USD: Central Bank Impact

Speculation of a rate hike, with Federal Reserve regional presidents as well as analysts weighing in on the matter, are continuing to abound, driving the dollar to positive highs against a basket of other major currencies. The prediction going into this week: 54% of traders think the Fed will raise rates by the end of the year.

The dollar ended last week with a two-week rally, with further gains expected against the Japanese yen, the pound and the Aussie dollar. After falling to an almost one-year low at the beginning of May, the Bloomberg Dollar Spot Index posted consecutive weekly gains on Friday, reaching a 6-week high after April retail sales figures came in beyond expectation.

If the Bank of Japan follows through on its resolve to boost inflation, the greenback will further benefit. Any decision by the European Central Bank remains a surprise, and could impact the dollar, but for now, hedge funds and other large speculators are reducing bets on dollar weakness.

Tomorrow will bring Housing Starts numbers, as well as the Consumer Price Index and data for industrial production. On Thursday, jobless claims will give an indication of economic health.

EUR: Questions about growth

When it comes to poor Eurozone growth, Germany was the outlier last week, seeing its strongest growth in two years and better than expected data overall. Meanwhile, Italy and Greece saw base level or contracted growth, raising concerns about economic outlook for the Eurozone. It doesn’t help that emerging market equities have fallen, and demand from these markets is lower, impacting growth. European Central Bank President Mario Draghi is set to undertake a stimulus plan in June to inject some vigor into the economy. Meanwhile, lack of upward economic movement is continuing to press on the euro.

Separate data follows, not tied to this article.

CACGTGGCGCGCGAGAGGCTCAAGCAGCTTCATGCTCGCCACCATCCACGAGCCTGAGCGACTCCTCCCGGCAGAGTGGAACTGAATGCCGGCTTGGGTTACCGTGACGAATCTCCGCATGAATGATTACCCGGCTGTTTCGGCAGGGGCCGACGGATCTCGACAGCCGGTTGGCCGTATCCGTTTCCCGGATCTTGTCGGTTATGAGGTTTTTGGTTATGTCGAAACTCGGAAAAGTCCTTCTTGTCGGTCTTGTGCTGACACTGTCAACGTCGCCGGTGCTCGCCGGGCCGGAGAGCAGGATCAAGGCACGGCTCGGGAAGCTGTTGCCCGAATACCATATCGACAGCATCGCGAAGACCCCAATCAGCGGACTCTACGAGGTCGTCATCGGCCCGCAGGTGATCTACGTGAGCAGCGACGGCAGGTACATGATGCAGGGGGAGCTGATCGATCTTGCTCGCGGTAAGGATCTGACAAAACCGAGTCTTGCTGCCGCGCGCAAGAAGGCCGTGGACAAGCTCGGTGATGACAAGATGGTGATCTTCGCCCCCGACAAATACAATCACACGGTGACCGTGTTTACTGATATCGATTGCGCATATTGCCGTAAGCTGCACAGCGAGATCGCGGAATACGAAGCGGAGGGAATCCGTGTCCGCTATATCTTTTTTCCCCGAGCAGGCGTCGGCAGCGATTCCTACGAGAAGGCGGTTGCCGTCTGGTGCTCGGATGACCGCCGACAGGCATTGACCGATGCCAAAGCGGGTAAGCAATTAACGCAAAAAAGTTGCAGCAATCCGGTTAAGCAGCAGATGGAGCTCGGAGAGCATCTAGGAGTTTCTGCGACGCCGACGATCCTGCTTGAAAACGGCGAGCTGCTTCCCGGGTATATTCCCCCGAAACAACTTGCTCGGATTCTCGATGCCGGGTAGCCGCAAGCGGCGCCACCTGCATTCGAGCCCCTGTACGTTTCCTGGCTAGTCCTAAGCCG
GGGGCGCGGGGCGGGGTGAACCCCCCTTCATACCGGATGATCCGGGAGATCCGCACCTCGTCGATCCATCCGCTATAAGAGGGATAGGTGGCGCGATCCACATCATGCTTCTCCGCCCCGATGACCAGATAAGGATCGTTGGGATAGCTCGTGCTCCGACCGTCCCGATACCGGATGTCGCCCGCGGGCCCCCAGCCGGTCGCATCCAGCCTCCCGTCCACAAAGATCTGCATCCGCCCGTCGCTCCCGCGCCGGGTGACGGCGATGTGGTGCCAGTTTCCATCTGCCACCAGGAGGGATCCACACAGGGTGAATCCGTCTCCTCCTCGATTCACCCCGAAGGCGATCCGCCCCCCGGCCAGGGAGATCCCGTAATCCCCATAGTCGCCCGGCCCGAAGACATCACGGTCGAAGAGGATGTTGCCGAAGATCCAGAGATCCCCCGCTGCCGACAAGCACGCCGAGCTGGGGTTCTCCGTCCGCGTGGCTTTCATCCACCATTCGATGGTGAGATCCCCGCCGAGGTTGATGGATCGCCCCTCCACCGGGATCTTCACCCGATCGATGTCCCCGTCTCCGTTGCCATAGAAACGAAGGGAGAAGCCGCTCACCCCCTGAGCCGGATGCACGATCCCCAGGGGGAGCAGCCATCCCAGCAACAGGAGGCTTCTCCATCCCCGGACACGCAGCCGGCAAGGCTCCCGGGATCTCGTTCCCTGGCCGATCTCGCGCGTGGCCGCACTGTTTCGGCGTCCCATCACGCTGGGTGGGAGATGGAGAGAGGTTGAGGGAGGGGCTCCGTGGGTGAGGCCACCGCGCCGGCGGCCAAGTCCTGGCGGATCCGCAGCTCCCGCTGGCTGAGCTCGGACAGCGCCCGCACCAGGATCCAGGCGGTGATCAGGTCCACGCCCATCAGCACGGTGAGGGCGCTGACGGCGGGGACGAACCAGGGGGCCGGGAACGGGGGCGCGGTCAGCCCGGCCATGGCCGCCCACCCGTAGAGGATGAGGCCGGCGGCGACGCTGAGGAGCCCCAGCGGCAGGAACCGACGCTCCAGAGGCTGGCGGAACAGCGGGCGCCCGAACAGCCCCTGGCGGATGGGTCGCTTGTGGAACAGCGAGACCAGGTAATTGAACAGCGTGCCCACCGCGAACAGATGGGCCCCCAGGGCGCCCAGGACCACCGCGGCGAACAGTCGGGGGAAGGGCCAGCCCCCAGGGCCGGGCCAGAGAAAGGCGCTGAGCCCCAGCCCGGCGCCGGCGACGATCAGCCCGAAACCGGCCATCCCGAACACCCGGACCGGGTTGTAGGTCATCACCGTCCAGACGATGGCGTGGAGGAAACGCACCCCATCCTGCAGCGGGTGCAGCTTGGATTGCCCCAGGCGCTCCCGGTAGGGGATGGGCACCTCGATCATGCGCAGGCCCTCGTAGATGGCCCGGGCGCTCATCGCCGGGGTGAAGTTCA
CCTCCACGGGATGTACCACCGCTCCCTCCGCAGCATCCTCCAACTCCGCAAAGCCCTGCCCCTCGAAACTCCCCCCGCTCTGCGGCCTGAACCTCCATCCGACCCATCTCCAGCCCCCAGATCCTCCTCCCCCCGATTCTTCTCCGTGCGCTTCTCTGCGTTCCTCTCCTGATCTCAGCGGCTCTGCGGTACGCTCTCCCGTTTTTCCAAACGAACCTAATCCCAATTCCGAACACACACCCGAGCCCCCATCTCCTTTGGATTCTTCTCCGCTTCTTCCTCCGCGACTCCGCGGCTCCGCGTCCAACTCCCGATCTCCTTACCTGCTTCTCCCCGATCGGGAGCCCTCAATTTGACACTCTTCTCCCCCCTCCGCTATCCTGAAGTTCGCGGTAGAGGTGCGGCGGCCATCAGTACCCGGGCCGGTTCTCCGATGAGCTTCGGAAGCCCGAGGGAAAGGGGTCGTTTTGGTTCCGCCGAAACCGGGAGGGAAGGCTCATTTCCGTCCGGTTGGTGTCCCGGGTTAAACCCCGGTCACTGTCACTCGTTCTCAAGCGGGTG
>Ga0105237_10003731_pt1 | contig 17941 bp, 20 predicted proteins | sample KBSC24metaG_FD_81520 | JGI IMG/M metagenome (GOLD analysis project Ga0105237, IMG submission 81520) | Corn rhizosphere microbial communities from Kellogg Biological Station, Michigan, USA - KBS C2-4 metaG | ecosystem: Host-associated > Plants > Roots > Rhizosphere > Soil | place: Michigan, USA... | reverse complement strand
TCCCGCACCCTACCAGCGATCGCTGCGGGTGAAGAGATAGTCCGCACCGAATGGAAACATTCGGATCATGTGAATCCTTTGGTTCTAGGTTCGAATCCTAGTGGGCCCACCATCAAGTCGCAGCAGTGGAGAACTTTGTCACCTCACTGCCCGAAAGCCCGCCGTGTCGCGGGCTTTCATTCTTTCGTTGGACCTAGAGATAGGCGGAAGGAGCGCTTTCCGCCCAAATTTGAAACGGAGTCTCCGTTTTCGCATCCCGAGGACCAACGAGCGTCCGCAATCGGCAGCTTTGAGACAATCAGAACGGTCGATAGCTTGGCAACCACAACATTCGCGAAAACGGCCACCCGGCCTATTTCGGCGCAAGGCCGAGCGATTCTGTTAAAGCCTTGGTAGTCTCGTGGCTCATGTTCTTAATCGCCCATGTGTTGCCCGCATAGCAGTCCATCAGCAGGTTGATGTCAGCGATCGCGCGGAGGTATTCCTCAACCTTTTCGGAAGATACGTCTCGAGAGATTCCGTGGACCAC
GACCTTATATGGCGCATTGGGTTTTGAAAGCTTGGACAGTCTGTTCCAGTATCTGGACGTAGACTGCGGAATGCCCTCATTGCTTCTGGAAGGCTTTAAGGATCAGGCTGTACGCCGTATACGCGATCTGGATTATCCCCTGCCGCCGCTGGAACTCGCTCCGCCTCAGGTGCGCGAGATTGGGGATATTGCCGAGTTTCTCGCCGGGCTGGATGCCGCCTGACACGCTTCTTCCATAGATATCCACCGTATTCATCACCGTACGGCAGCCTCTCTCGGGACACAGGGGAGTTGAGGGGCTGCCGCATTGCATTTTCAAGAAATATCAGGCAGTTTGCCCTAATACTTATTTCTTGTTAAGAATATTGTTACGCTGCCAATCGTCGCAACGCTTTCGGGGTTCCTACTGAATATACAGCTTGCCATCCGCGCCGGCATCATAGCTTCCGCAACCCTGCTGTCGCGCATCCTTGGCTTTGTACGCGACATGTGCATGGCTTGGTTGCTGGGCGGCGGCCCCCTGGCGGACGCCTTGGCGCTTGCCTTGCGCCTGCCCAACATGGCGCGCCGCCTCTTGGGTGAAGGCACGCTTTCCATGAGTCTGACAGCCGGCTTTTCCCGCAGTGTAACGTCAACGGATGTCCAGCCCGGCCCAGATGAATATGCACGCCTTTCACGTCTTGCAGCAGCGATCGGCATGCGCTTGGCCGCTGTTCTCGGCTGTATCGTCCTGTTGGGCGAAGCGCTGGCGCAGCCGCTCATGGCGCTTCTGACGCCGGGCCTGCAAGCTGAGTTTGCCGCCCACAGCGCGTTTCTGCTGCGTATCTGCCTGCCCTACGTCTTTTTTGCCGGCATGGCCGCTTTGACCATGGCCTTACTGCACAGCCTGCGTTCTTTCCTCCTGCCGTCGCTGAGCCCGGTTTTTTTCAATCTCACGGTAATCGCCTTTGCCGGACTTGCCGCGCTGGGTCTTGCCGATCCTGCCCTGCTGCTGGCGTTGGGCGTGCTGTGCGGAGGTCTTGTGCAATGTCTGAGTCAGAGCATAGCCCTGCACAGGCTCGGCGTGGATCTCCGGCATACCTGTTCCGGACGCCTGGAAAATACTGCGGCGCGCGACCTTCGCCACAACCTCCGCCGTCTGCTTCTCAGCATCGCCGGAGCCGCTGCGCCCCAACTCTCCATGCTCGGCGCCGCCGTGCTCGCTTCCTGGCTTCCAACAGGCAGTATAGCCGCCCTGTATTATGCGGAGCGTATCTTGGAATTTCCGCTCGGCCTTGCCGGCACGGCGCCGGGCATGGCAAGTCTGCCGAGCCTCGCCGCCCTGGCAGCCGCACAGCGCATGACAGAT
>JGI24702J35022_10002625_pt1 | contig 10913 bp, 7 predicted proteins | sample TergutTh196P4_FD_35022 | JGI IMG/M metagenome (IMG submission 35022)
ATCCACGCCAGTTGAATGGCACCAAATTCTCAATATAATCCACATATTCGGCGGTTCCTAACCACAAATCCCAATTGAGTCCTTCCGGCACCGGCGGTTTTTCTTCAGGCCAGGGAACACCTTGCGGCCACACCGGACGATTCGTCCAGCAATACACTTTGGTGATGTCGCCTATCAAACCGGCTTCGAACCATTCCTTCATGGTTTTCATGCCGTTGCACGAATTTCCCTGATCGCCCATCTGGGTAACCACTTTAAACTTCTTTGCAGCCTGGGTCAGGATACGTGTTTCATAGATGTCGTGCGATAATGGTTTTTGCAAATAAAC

What’s coming this week? The data cabinet is quite full. Peter Praet, a member of the ECB Executive Board, will make statements tomorrow morning, in addition to the release of trade balance data. On Wednesday, the Consumer Price Index is expected, and construction output figures will be revealed Thursday. One of the week’s biggest events will be the ECB Policy Meeting Accounts, also coming on Thursday.

GBP: Waves of weakness

You can’t talk about the pound sterling these days without mentioning the B-word. Much of the news coming out of the UK over the last week has been underscored by heightened anxiety around the Brexit issue. Last week’s Super Thursday yielded a spate of weak data, including the quarterly Inflation Report, in which the Bank of England warned that leaving the EU could lead to an even lower path for growth and further sterling depreciation. Uncertainty about the outcome is cited by companies as a leading cause for weak production, with industrial production growing only 0.1% compared to the estimated 0.3.

Looking ahead, more data is expected, with figures for inflation, unemployment and retails sales to come. Tuesday in particular will be a data-heavy week for the UK. If precedent is any guide, this week may disappoint the UK economy as well.

CAD and AUD: Oil will have its say

Despite growing estimates of damage to the Canadian economy from the wildfires, and the Australian dollar still absorbing the negative impact of the Reserve Bank of Australia’s decision on rate cuts, these two commodity currencies are standing to benefit from recent good news on oil. The global glut that had throttled prices has eased up one quarter earlier than forecast. As a result, Goldman Sachs has revised its price projections for oil earlier and higher, to $50. Output has been minimized thanks to a couple of different fronts: the wildfires in Alberta have taken resources away from drilling, and recent political events in Nigeria are slashing production. Demand is now outpacing supply. The loonie and the Aussie dollar can expect to reap benefits from this. For the Aussie dollar, recent bad news out of China is also proving beneficial and providing a boost going into this week.

Today’s Bank of Canada Review, a quarterly publication, features articles on the Canadian economy that will provide further insights. Friday is highly anticipated: bringing retail sales, the Consumer Price Index, and auto sales data for Canada. For Australia, tomorrow will bring RBA Meeting Minutes, and new motor vehicle sales data, an important indicator of consumer health. Thursday will see employment change and unemployment rate figures.